Accounting: Examining Both Sides of Business Transactions
The accountant’s job is to capture all the transactions of the business, determine the financial effects of every transaction, record every transaction in the business’s accounts, and from the accounts prepare the financial statements.
To carry out their mission, accountants must understand how transactions (and certain other events) affect the financial condition of the business. To illustrate the impact of transactions, consider the case of a business that has been in operation for many years. Its condensed balance sheet at the start of the year appears below.
Most businesses report more than just the four kinds of assets shown in the example, but these four are the hard-core assets of a business that sells products. (PP&E stands for property, plant, and equipment, which is the generic name for the long-term operating assets of a business. The term net means that the amount of accumulated depreciation that has been recorded up to this time is deducted from the cost of the assets.)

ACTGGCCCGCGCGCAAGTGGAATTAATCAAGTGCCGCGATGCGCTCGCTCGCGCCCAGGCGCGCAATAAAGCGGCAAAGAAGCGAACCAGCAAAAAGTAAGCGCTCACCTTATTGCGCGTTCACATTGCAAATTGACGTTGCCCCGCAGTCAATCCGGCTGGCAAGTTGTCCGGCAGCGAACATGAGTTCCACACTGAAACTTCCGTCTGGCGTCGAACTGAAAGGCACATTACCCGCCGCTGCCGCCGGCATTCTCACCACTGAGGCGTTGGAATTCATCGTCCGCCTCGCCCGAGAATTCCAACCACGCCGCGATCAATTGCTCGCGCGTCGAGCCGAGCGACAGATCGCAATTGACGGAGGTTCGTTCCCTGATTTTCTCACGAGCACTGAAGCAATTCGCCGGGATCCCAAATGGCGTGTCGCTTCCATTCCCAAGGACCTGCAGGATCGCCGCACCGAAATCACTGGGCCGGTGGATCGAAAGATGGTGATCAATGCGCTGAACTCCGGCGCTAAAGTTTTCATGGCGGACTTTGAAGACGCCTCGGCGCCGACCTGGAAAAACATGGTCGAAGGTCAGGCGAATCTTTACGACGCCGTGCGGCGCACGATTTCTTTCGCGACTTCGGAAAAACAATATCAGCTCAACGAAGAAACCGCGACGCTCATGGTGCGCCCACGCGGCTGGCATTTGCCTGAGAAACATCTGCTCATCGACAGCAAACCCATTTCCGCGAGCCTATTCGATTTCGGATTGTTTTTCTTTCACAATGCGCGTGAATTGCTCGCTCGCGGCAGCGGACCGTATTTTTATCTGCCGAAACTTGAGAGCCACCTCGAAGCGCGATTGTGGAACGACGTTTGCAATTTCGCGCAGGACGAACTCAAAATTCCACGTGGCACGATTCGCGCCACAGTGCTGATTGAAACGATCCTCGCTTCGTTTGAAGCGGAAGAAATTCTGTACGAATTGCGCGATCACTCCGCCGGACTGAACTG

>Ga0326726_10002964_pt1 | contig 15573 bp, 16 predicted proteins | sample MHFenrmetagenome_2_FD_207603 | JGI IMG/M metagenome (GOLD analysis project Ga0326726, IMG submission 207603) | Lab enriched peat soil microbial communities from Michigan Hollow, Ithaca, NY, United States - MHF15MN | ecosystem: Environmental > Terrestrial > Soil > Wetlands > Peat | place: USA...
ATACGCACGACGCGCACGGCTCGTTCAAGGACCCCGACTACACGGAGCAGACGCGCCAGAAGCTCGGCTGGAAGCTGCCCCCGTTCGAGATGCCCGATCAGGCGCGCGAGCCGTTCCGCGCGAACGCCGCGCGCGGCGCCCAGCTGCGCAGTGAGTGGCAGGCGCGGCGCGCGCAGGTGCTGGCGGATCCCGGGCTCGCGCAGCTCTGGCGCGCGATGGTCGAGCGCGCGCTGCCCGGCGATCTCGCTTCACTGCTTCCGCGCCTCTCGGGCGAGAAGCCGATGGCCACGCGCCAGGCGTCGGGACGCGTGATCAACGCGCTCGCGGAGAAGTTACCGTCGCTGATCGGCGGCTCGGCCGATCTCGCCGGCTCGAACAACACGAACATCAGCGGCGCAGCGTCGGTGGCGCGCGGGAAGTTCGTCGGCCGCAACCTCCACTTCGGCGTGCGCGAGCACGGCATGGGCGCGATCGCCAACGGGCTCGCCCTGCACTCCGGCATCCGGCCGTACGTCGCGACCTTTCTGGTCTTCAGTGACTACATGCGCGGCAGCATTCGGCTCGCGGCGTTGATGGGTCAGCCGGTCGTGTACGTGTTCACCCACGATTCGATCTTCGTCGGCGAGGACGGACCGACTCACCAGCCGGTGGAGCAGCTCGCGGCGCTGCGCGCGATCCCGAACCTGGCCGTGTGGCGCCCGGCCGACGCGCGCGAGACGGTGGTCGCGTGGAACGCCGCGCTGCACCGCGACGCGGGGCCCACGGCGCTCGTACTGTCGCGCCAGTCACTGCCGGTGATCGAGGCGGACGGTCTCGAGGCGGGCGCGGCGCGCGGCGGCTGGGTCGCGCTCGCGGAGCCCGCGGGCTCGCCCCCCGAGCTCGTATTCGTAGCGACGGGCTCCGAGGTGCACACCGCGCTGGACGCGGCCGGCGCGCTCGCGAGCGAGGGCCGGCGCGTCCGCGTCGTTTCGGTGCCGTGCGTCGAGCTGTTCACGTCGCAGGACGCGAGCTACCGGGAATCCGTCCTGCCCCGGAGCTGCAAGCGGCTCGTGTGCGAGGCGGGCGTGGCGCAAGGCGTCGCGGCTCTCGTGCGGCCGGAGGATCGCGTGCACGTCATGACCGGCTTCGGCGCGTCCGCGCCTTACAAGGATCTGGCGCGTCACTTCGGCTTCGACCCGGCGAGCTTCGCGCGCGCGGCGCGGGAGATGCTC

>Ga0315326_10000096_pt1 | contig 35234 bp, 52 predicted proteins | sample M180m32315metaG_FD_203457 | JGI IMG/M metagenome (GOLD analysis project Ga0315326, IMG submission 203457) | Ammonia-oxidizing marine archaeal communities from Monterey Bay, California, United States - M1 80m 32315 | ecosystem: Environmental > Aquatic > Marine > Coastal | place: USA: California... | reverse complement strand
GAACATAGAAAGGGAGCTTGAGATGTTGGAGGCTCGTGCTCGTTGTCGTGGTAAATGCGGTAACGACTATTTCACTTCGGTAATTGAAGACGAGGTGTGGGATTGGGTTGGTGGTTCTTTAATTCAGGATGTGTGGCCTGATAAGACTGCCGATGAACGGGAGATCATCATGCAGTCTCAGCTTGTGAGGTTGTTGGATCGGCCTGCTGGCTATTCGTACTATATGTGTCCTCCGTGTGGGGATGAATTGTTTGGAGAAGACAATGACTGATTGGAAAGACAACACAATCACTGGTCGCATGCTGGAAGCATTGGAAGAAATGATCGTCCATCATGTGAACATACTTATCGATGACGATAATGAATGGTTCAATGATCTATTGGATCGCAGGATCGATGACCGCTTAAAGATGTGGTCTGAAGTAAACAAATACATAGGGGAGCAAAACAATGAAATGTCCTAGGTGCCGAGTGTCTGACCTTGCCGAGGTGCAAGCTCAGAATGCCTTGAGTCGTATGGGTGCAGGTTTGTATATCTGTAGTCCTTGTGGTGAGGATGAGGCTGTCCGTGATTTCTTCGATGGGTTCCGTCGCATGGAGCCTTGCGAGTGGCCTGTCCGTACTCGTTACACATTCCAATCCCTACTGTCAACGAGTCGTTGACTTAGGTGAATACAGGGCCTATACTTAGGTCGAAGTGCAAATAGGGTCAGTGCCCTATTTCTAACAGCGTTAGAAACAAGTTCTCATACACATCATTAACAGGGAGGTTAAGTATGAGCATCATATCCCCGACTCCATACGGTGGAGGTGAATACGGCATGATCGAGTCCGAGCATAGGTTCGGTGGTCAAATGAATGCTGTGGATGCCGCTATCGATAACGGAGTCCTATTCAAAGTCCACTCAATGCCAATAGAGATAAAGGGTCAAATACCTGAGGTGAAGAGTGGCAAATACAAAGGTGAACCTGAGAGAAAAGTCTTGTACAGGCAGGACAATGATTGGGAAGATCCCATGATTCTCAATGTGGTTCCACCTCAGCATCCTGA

Liabilities are divided into two types based on their sources:
Those that arise out of operating activities
Those that result from borrowing money on interest-bearing debt
Operating liabilities are short-term and do not bear interest. Owners’ equity is shown in two different accounts in the figure above. The first is for capital invested in the business by its owners. This source of owners’ equity is segregated from the other owners’ account, which expresses profit that has been earned and retained by the business.
In the example, you can see that the total assets and the total liabilities plus owners’ equity appear below the line. This information is the accounting equation of the business. The accounting equation is in balance, as it should be.